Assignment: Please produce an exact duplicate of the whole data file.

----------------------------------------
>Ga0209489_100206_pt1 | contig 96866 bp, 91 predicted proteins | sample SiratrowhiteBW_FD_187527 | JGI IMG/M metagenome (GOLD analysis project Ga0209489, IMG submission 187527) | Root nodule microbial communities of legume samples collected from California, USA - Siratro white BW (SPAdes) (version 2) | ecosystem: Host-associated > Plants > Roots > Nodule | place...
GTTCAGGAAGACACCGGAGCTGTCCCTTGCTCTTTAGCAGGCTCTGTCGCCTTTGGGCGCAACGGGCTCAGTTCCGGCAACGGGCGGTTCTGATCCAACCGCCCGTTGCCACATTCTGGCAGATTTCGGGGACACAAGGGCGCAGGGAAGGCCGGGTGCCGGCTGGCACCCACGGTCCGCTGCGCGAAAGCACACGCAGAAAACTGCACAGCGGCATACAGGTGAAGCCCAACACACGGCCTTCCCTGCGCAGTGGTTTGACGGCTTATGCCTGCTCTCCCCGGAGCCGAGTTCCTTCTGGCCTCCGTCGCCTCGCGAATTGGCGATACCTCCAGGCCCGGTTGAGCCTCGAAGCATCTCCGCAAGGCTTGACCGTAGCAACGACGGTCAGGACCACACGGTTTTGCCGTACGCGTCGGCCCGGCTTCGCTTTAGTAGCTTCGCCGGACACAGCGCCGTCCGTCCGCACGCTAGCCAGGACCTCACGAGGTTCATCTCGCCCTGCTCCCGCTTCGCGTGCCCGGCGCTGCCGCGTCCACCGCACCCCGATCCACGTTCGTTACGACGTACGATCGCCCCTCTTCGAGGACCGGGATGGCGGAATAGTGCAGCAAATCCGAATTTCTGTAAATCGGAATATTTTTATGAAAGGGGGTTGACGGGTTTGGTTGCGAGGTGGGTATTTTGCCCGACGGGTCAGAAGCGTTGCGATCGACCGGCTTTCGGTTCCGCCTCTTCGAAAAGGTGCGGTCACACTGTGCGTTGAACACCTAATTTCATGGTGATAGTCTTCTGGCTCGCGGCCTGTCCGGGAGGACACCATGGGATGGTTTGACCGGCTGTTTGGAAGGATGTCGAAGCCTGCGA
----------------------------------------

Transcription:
>Ga0209489_100206_pt1 | contig 96866 bp, 91 predicted proteins | sample SiratrowhiteBW_FD_187527 | JGI IMG/M metagenome (GOLD analysis project Ga0209489, IMG submission 187527) | Root nodule microbial communities of legume samples collected from California, USA - Siratro white BW (SPAdes) (version 2) | ecosystem: Host-associated > Plants > Roots > Nodule | place...
GTTCAGGAAGACACCGGAGCTGTCCCTTGCTCTTTAGCAGGCTCTGTCGCCTTTGGGCGCAACGGGCTCAGTTCCGGCAACGGGCGGTTCTGATCCAACCGCCCGTTGCCACATTCTGGCAGATTTCGGGGACACAAGGGCGCAGGGAAGGCCGGGTGCCGGCTGGCACCCACGGTCCGCTGCGCGAAAGCACACGCAGAAAACTGCACAGCGGCATACAGGTGAAGCCCAACACACGGCCTTCCCTGCGCAGTGGTTTGACGGCTTATGCCTGCTCTCCCCGGAGCCGAGTTCCTTCTGGCCTCCGTCGCCTCGCGAATTGGCGATACCTCCAGGCCCGGTTGAGCCTCGAAGCATCTCCGCAAGGCTTGACCGTAGCAACGACGGTCAGGACCACACGGTTTTGCCGTACGCGTCGGCCCGGCTTCGCTTTAGTAGCTTCGCCGGACACAGCGCCGTCCGTCCGCACGCTAGCCAGGACCTCACGAGGTTCATCTCGCCCTGCTCCCGCTTCGCGTGCCCGGCGCTGCCGCGTCCACCGCACCCCGATCCACGTTCGTTACGACGTACGATCGCCCCTCTTCGAGGACCGGGATGGCGGAATAGTGCAGCAAATCCGAATTTCTGTAAATCGGAATATTTTTATGAAAGGGGGTTGACGGGTTTGGTTGCGAGGTGGGTATTTTGCCCGACGGGTCAGAAGCGTTGCGATCGACCGGCTTTCGGTTCCGCCTCTTCGAAAAGGTGCGGTCACACTGTGCGTTGAACACCTAATTTCATGGTGATAGTCTTCTGGCTCGCGGCCTGTCCGGGAGGACACCATGGGATGGTTTGACCGGCTGTTTGGAAGGATGTCGAAGCCTGCGA